Key features:

  • Hand-poured in Byron Bay
  • Organic ingredients
  • Award-winning formulas

Australian outdoor furniture

An outdoor minimalist furniture setting.
‘Tidal Lounger’ outdoor collection in Mokum South Beach Peach outdoor velvet.


For all the time we spend in our outdoor spaces, Australians deserve stylish, high-quality alfresco furniture that can survive the extreme conditions of our harsh climate, which is where Tait comes into play. “Our ethos is all about enhancing Australians’ love of outdoor living with high-quality products that are made to last,” says Tait marketing manager, Rachael Horan. “Whether planning an outdoor balcony or pool area, our outdoor products are designed and handcrafted in Australia from sustainable materials, reflective of our enviable outdoor lifestyle, built to withstand diverse climate conditions and informed by a distinctly Australian palette.” Tait has been manufacturing its own products in Melbourne for 30 years, so its track record of quality and longevity is proven. Most importantly, its products are stunning to look at – visually delicate but sturdy, in gorgeous fabrics and 17 powdercoat colour options – so you’ll love your outdoor pieces for every moment of their long life.

Key features:

  • Based in Australia
  • Durable and high-quality
  • Sustainable, authentic design
A pastel green parasol.
‘Balmoral’ umbrella in Sage.

Neutral-toned outdoor umbrellas are easy enough to come by, but Sophie Finn spotted a gap (more like a chasm) in the market for materials beyond beige. “The Original Parasol Co was founded after unsuccessfully searching for many years for a decent patio umbrella for our own garden that was stylish, original and could survive the Australian climate,” she says. The range is designed to bring all the creativity and colour of interior decor to the garden, with varied shapes, scalloped edges and fringing, in a sorbet array of exquisite colours. Crucially, they’re also crafted in Australia, to survive our brutal climate. “Made for the harsh Australian weather, our umbrellas are wind tested to 120 kilometres an hour and UV rated up to 100 per cent. They are backed by a market-leading three-year warranty on workmanship, parts and the fabric from not fading,” says Sophie.

Key features:

  • 3-year warranty
  • Resort-style design
  • Sturdy and durable
A collection of rounded green planters.
‘Vera Grande’ planters in Juniper.


Lightly’s core range of products is incredibly varied – from metal planters to ceramic bowls, brass incense burners and leather-strapped shelves – but each piece is strikingly alike in its emphasis on balanced design and gentle, tactile shapes. “Our purpose has always been to make sensory design accessible and enrich people’s lives to recharge through these spaces,” says founder and creative director Cindy-Lee Davies. Among the most versatile of Lightly products are the brand’s planters, which can serve as vessels, plant pots or sculptural objects in their own right, while the powder-coated metal makes them suitable for use indoors and out. Each of the products is designed in Melbourne and small-batch manufactured, with an aim for zero waste. “Our design philosophy is centred on resourceful and sustainable manufacturing,” explains Cindy-Lee, adding, “As a company, we plant a tree for every order and are working towards becoming carbon neutral by 2024.”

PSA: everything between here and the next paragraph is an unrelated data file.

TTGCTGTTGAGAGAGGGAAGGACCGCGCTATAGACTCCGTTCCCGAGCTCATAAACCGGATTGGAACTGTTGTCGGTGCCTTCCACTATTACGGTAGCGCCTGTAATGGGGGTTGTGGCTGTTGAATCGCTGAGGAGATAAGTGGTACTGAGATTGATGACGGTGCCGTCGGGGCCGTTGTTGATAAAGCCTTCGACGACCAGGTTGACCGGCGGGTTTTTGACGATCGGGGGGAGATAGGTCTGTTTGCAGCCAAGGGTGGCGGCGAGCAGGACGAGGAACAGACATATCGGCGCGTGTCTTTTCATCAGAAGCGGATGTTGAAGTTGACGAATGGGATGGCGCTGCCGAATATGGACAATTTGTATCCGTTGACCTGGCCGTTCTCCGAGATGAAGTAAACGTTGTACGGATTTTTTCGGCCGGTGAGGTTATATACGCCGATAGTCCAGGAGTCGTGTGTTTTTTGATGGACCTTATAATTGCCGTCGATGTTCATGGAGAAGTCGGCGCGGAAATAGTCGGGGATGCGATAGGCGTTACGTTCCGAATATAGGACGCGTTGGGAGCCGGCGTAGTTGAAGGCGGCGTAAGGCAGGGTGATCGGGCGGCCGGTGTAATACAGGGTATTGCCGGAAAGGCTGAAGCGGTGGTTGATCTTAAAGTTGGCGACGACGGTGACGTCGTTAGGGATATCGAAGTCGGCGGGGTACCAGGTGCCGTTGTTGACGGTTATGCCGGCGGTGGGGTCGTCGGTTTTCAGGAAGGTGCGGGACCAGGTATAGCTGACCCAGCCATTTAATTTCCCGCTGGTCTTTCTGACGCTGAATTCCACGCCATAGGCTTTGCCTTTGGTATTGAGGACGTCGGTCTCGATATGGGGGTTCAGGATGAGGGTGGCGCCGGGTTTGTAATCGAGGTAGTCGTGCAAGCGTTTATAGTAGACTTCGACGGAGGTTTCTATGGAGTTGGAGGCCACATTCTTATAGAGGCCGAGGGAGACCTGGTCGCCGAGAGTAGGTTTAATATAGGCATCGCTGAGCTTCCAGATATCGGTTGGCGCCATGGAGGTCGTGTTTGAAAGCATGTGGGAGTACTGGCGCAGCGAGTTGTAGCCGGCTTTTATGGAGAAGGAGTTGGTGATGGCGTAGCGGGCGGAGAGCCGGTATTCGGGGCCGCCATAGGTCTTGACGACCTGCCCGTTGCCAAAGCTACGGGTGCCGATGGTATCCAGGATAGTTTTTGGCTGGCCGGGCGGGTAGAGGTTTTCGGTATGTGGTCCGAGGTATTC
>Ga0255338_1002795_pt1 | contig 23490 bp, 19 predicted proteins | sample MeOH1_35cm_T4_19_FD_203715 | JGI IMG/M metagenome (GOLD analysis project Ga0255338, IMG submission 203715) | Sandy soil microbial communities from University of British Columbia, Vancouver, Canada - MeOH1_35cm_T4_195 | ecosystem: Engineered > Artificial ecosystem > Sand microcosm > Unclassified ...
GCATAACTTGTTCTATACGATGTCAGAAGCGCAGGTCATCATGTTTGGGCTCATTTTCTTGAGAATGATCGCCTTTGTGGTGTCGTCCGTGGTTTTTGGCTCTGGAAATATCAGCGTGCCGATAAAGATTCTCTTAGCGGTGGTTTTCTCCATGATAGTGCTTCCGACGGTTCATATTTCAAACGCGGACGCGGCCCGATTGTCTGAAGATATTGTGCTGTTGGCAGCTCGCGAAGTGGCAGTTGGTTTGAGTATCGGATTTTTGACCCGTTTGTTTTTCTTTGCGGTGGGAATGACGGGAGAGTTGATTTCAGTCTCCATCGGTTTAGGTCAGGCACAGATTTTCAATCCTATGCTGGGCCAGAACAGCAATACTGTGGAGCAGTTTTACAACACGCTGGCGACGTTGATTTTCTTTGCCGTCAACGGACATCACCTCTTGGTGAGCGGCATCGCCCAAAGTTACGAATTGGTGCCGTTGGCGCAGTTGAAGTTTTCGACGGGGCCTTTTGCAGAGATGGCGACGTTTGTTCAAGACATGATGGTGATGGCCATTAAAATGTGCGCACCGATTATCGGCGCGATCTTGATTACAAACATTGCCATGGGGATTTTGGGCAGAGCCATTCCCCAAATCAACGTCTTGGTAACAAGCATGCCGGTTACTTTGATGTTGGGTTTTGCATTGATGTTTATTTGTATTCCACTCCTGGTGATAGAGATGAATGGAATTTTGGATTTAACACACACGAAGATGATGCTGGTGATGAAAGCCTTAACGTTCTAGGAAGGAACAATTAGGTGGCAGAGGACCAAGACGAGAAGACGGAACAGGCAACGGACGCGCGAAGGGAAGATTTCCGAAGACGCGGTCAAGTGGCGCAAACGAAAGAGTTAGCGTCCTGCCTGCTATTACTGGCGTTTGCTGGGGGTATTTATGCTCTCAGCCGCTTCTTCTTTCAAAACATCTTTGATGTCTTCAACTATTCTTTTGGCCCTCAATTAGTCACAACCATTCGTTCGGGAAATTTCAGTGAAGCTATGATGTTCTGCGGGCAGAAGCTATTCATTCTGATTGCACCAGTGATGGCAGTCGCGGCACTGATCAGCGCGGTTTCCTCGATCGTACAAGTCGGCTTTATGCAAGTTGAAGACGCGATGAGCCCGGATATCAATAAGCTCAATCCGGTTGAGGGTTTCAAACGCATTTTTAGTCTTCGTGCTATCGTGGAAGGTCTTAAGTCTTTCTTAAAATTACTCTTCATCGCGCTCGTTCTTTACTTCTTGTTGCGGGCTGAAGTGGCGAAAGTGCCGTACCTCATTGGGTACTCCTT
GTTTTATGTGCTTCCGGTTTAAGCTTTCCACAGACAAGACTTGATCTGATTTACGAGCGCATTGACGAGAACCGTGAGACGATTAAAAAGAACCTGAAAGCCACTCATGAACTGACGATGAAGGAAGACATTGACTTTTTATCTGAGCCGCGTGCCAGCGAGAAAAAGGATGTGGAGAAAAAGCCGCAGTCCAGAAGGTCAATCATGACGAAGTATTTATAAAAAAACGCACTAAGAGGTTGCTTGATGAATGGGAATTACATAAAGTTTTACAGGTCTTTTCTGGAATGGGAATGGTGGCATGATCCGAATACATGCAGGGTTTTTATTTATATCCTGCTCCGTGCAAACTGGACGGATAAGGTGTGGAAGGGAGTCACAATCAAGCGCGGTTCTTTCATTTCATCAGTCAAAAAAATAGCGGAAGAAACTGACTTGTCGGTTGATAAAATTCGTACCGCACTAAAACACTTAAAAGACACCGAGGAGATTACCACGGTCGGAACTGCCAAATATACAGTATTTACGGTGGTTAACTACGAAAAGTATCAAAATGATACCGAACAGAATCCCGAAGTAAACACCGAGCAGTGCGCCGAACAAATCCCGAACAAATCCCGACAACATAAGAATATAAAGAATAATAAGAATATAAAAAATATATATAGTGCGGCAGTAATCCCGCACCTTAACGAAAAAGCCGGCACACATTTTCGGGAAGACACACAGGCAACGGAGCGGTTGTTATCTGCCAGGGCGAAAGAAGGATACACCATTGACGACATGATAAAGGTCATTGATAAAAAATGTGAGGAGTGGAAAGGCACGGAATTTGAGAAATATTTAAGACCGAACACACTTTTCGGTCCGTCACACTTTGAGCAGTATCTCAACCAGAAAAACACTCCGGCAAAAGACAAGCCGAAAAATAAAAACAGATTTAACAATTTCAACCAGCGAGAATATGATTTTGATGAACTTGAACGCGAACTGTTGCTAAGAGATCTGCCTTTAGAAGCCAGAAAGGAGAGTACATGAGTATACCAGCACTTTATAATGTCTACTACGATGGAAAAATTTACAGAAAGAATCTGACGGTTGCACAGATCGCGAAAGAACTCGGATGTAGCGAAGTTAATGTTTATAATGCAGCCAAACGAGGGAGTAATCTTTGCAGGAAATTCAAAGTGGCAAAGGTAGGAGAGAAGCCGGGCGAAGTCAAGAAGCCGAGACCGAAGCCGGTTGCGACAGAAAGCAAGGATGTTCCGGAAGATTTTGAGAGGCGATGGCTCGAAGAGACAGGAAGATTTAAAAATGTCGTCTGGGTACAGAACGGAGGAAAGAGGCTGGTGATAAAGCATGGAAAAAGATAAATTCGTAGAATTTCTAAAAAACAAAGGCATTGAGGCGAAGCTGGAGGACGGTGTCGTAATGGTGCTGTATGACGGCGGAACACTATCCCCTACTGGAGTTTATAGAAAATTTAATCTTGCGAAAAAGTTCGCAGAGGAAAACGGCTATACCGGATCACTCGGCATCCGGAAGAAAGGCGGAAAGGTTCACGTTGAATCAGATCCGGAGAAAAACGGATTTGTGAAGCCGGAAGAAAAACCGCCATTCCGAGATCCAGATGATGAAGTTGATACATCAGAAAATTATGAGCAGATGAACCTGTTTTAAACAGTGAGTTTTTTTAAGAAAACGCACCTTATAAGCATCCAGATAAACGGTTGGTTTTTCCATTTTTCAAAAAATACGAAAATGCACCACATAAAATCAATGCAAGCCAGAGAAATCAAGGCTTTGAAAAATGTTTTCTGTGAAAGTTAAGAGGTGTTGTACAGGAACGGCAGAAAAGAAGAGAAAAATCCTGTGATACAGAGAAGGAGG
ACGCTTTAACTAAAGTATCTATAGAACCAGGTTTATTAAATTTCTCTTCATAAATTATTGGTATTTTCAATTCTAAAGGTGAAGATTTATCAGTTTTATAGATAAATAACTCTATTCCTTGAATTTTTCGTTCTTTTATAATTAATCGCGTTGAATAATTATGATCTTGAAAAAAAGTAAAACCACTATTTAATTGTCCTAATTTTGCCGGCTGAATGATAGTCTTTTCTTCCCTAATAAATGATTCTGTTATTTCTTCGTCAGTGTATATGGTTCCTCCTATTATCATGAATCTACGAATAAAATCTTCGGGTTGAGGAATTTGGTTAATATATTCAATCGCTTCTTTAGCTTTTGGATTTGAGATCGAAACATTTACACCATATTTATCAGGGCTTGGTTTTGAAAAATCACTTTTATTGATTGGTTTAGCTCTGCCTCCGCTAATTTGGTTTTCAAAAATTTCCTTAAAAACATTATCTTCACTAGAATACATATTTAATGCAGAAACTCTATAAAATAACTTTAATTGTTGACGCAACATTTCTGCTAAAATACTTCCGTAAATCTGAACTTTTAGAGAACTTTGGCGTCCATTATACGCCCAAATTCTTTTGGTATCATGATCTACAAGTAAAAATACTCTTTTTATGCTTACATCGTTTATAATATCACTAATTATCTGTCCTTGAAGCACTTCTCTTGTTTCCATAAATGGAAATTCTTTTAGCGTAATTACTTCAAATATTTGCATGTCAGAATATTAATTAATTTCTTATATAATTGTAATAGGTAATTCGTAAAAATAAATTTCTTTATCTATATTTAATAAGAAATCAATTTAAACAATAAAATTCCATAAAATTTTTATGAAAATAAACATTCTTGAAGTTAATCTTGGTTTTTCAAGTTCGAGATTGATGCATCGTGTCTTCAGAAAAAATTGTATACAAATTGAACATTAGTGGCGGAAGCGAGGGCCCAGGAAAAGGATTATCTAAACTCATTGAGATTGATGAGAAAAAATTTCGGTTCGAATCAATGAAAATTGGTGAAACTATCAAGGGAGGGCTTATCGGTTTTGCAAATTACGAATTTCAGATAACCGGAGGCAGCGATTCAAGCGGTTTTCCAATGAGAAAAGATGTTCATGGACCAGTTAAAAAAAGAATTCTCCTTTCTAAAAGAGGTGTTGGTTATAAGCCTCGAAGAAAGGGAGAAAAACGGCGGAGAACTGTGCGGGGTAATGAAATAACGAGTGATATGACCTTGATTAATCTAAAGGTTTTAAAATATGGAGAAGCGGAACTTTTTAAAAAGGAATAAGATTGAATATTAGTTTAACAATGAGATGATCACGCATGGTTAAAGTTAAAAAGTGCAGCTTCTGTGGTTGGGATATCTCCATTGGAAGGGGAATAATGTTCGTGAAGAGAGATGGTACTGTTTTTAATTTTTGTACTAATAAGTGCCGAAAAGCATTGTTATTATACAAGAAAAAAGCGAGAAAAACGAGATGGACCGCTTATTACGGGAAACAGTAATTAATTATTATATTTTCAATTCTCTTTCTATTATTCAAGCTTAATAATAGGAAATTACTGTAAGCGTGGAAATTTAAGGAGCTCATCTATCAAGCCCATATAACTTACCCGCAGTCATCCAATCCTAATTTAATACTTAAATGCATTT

Key features:

  • Based in Australia
  • Sustainable, considered designs
  • Simple aesthetic
A round white outdoor light.
‘Austin’ cottage wall light.

Australia’s love affair with Hamptons style drives a sizeable demand for heritage-look lights, but where it gets tricky is finding outdoor lights that combine the American aesthetic with the weather-hardiness demanded by our climate. Jesse-Lee Stringer answered the call, bringing Barn Light (an established US brand) to Australia and modifying it to suit our sunburnt country; shades are rust-proof aluminium, in Dulux powder-coat colours, and wired to Australian Standards – all made to order. Robustness aside, it’s the charm of the farmhouse look that makes us swoon. “I believe our lighting styles complement outdoor spaces by providing illumination where (and when) it’s needed, and allowing shadows to dance. It is far more relaxing to watch the sunset with the warm glow of our lighting splashed along the exterior walls, with a glass of prosecco in hand, than it would be to utilise that space with a bright spotlight,” says Jesse.

Key features:

  • Designed for Australian conditions
  • Hand-crafted
  • Classic style